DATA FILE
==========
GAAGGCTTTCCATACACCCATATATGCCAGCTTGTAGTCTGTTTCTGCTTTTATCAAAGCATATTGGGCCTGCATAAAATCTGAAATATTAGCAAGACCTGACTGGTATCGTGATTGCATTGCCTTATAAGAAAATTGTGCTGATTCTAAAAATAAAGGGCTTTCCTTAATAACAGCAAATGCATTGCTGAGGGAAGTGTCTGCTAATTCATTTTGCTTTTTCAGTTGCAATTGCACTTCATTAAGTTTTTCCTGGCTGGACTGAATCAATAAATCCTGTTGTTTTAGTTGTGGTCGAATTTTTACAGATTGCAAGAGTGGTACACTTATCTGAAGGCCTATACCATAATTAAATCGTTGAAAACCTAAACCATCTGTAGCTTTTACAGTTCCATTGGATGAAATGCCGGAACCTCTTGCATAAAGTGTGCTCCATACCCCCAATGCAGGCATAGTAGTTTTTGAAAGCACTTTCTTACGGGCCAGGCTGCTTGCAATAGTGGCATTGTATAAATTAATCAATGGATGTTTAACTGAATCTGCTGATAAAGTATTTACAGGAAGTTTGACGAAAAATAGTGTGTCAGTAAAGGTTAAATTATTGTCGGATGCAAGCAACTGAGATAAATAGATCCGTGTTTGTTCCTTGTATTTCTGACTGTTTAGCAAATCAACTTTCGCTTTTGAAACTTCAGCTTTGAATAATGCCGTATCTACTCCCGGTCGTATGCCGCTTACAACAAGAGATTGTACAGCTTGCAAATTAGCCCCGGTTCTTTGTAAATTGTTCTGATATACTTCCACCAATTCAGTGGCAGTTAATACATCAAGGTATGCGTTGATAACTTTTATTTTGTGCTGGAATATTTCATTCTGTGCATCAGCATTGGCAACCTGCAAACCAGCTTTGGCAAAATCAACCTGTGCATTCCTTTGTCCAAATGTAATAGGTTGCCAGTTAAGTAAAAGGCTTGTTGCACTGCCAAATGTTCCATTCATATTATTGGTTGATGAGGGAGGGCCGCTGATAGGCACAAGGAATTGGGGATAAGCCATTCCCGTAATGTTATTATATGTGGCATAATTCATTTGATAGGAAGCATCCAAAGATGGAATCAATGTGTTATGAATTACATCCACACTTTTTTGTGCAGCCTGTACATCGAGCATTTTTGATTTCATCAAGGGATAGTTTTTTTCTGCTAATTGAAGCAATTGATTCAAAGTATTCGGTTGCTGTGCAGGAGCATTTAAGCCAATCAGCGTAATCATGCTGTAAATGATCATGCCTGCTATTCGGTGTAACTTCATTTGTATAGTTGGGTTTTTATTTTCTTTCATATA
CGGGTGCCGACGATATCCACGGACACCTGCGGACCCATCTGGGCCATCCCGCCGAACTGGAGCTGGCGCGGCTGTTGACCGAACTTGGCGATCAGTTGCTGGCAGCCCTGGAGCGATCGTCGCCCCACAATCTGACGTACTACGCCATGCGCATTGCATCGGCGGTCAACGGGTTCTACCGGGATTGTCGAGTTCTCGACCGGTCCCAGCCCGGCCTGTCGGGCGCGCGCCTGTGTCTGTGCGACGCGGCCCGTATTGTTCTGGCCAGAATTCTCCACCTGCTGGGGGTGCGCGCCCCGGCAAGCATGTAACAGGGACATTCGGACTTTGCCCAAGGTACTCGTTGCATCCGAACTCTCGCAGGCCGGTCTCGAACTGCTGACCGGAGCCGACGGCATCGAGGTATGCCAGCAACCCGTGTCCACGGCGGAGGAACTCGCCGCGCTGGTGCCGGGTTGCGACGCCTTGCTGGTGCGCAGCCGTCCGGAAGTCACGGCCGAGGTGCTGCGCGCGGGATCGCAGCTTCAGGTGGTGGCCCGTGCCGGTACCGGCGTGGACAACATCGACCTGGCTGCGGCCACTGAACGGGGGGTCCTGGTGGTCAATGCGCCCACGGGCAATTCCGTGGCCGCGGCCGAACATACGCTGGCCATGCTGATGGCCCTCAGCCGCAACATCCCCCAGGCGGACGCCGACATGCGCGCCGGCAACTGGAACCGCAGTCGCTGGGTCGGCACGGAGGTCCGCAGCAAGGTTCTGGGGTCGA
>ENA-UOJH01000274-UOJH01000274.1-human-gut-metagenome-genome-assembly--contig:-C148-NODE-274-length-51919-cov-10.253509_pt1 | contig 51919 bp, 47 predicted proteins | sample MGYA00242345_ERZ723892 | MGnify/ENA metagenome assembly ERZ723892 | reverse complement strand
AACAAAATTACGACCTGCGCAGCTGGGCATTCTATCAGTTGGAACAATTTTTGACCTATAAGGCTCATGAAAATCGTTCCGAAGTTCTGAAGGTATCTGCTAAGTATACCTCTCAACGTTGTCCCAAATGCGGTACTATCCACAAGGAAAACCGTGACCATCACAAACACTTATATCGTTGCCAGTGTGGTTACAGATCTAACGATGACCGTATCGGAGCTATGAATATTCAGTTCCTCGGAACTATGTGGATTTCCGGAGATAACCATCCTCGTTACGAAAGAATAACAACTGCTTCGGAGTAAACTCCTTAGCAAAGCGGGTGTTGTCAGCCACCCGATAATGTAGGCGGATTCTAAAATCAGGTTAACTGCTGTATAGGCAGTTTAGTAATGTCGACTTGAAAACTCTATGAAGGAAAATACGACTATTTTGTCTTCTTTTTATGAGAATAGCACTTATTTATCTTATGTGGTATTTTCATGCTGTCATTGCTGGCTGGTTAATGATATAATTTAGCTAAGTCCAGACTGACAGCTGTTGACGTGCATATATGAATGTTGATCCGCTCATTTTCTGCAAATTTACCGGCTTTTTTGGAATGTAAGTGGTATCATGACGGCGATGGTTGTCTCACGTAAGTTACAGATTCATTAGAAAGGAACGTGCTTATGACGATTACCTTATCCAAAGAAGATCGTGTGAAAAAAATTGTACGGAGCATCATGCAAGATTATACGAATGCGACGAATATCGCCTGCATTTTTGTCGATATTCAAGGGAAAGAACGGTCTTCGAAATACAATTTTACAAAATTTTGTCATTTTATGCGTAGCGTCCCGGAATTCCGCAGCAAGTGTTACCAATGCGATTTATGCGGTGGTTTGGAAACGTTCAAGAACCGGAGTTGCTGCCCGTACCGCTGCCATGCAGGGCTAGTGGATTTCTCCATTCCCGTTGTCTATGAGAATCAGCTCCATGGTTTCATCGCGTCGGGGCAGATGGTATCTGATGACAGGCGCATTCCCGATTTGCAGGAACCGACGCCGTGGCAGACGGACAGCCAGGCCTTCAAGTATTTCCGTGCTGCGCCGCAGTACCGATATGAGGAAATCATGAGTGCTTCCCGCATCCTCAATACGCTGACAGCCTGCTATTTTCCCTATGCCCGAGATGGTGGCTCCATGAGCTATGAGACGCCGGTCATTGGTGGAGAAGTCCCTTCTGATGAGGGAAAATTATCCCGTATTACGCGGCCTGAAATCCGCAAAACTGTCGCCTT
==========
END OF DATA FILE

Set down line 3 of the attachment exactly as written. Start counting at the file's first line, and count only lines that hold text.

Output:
>ENA-UOJH01000274-UOJH01000274.1-human-gut-metagenome-genome-assembly--contig:-C148-NODE-274-length-51919-cov-10.253509_pt1 | contig 51919 bp, 47 predicted proteins | sample MGYA00242345_ERZ723892 | MGnify/ENA metagenome assembly ERZ723892 | reverse complement strand